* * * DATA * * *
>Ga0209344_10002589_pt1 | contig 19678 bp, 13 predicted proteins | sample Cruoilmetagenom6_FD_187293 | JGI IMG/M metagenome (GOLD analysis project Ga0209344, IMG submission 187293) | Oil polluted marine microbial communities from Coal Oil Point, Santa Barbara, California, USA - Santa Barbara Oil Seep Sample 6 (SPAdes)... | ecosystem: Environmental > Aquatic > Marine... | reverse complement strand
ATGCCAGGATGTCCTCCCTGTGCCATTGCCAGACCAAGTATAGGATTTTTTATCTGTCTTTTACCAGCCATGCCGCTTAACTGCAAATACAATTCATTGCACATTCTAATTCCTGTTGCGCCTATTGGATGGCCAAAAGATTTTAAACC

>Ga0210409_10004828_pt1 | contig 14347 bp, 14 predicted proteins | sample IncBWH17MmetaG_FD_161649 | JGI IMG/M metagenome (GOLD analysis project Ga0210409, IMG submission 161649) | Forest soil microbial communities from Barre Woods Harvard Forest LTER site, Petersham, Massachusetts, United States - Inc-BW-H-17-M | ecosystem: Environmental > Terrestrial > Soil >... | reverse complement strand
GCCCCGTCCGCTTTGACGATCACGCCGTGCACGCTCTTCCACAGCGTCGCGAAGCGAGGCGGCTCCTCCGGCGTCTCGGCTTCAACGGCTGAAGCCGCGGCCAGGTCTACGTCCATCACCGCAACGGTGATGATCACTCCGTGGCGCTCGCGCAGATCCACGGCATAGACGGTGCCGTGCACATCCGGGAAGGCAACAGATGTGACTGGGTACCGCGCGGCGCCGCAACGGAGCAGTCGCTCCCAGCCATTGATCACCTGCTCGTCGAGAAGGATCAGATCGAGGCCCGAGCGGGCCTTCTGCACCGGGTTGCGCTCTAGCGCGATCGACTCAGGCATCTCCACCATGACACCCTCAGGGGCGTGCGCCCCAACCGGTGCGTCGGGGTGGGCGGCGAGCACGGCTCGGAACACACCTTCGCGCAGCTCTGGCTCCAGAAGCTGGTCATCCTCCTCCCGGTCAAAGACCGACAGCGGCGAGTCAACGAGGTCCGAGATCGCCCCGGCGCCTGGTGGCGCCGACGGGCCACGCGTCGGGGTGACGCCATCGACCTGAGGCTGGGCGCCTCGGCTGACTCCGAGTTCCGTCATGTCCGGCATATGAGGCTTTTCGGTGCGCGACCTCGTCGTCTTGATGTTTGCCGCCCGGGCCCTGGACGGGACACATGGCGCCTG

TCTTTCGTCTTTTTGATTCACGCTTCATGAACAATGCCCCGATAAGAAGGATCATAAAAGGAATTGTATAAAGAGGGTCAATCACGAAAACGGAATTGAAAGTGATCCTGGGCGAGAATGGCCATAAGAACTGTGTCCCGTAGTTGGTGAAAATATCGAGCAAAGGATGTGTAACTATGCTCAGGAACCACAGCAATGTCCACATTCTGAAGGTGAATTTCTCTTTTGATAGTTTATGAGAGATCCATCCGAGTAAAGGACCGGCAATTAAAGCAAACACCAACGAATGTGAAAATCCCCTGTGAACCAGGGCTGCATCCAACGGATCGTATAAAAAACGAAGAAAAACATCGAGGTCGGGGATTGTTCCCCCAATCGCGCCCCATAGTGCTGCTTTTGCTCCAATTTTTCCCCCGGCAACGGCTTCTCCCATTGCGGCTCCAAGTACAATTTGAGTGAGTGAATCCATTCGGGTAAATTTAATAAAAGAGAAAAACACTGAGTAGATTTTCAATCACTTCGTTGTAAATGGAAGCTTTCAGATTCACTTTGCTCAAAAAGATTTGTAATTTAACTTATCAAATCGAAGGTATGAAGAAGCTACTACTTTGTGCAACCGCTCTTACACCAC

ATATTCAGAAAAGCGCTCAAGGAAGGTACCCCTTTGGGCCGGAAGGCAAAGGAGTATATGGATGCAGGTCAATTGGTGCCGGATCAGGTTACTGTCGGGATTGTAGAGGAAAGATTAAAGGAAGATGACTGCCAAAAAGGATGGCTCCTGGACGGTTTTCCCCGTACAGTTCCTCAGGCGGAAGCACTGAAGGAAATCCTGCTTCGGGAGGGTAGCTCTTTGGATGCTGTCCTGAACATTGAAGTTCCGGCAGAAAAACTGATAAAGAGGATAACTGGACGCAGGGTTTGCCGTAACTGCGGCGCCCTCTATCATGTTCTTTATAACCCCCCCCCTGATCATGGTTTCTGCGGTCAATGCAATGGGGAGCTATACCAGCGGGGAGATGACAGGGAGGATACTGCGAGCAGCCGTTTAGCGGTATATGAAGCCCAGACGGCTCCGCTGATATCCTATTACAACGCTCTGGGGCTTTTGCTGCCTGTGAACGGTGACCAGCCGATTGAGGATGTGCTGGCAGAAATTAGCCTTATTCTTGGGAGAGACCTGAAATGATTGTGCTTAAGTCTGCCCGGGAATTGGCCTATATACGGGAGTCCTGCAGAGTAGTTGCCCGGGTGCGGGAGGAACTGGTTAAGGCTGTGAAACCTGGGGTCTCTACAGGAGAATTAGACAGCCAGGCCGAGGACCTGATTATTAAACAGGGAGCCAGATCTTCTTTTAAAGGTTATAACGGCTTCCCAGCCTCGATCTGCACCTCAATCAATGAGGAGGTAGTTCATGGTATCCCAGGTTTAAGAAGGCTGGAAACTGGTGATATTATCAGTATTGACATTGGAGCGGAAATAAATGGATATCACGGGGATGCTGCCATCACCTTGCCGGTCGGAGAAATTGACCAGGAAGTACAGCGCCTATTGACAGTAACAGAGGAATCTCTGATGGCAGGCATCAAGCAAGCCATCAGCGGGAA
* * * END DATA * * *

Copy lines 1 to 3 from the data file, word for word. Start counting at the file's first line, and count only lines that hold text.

>Ga0209344_10002589_pt1 | contig 19678 bp, 13 predicted proteins | sample Cruoilmetagenom6_FD_187293 | JGI IMG/M metagenome (GOLD analysis project Ga0209344, IMG submission 187293) | Oil polluted marine microbial communities from Coal Oil Point, Santa Barbara, California, USA - Santa Barbara Oil Seep Sample 6 (SPAdes)... | ecosystem: Environmental > Aquatic > Marine... | reverse complement strand
ATGCCAGGATGTCCTCCCTGTGCCATTGCCAGACCAAGTATAGGATTTTTTATCTGTCTTTTACCAGCCATGCCGCTTAACTGCAAATACAATTCATTGCACATTCTAATTCCTGTTGCGCCTATTGGATGGCCAAAAGATTTTAAACC

>Ga0210409_10004828_pt1 | contig 14347 bp, 14 predicted proteins | sample IncBWH17MmetaG_FD_161649 | JGI IMG/M metagenome (GOLD analysis project Ga0210409, IMG submission 161649) | Forest soil microbial communities from Barre Woods Harvard Forest LTER site, Petersham, Massachusetts, United States - Inc-BW-H-17-M | ecosystem: Environmental > Terrestrial > Soil >... | reverse complement strand